Cornell University: Dating Preferences are Discriminatory

According to a study conducted by researchers at Cornell University and other top universities, online dating allows people “to fall into their own racial biases while searching for a partner.” This study particularly targets white people, with its title being “White people prefer white people on dating apps — but that could be changed, study says.”

The researchers of the study are open about their bias, arguing that the goal is “to promote more diverse pairings on the dating sites.” Essentially, the researchers believe that in-group racial preferences, particularly among white people, is racist and must be corrected. Unsurprisingly, the study makes no mention of eliminating non-white dating sites such as MeetBlackPeople.com.

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Despite Jevan Hutson, one of the researchers of the study, acknowledging that intimacy is rightfully private, he immediately contradicts himself by stating, “our private lives have impacts on larger socioeconomic patterns that are systemic.” As a result, he participated in a study that attempts to corrects racial dating preferences.

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Sinakhone Keodara, a gay man, even threatened to sue Grindr, a gay dating app, for sexual racism he faced, claiming that ending racial dating preferences would benefit the mental health of people of color.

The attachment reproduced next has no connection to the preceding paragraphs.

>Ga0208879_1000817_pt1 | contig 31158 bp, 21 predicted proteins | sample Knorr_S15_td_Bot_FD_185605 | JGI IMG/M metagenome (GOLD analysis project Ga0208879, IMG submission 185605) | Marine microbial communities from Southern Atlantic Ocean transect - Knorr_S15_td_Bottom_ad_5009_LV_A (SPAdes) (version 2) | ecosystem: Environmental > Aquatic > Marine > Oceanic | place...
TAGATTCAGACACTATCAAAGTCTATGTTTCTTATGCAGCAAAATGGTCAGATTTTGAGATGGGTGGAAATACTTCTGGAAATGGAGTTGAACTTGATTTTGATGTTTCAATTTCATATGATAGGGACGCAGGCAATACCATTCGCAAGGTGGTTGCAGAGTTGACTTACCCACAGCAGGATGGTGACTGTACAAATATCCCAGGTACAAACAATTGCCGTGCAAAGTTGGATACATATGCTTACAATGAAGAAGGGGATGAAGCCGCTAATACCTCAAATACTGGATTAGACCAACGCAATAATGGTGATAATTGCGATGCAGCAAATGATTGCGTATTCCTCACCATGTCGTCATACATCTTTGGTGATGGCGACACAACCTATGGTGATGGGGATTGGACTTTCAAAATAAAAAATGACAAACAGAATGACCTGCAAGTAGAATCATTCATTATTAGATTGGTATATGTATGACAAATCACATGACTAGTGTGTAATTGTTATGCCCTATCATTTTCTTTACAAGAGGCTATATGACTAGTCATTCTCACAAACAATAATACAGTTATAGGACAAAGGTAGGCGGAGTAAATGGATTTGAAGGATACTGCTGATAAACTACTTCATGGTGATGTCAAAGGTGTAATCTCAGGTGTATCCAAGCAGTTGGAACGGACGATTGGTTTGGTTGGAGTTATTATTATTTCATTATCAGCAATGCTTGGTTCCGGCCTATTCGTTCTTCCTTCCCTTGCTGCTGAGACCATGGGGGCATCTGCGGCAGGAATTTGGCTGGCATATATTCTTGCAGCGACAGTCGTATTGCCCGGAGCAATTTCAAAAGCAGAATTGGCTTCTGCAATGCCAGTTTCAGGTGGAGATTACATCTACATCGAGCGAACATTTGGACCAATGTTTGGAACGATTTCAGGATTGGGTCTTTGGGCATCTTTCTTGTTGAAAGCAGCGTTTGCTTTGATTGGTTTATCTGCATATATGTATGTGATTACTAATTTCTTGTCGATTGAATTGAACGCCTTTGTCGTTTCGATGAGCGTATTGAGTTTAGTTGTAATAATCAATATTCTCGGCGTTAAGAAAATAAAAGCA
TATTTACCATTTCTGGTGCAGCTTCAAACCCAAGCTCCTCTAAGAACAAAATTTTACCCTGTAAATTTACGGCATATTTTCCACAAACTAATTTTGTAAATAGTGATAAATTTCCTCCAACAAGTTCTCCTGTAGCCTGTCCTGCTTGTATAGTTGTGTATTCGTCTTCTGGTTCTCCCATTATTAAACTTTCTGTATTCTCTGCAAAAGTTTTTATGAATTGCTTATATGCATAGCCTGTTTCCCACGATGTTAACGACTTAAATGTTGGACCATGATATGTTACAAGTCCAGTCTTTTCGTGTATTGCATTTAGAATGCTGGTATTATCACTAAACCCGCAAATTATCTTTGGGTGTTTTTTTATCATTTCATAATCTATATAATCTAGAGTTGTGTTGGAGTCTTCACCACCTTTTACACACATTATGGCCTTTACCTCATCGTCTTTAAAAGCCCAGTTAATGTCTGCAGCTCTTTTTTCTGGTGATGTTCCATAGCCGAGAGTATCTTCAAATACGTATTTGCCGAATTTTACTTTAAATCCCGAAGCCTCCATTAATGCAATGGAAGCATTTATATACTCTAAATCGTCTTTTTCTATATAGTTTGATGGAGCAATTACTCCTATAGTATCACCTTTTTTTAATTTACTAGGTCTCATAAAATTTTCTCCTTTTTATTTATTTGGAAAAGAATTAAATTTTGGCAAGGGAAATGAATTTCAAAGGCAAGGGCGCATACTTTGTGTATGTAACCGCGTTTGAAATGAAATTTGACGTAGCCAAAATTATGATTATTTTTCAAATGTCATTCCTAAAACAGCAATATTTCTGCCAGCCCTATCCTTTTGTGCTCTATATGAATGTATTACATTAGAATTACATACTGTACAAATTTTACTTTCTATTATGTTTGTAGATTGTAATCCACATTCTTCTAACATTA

In all fairness, the study did find unequal outcomes in racial dating preferences.

  • White people are ten times more likely to receive a message from a black person on a dating app than they are to message the black user themselves.
  • Asian men and black women have the lowest chance of receiving a message or a response.
  • White people of “all ages” prefer to go on dates with other white people.
  • College students are most likely to avoid going on dates with black women.

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An experiment at Ok Cupid, an online dating website, paired up users by saying they were “highly compatible,” even though they otherwise would not be considered good matches. According to the dating website, often times, the conversation went well. However, no empirical data from the study was released.

 

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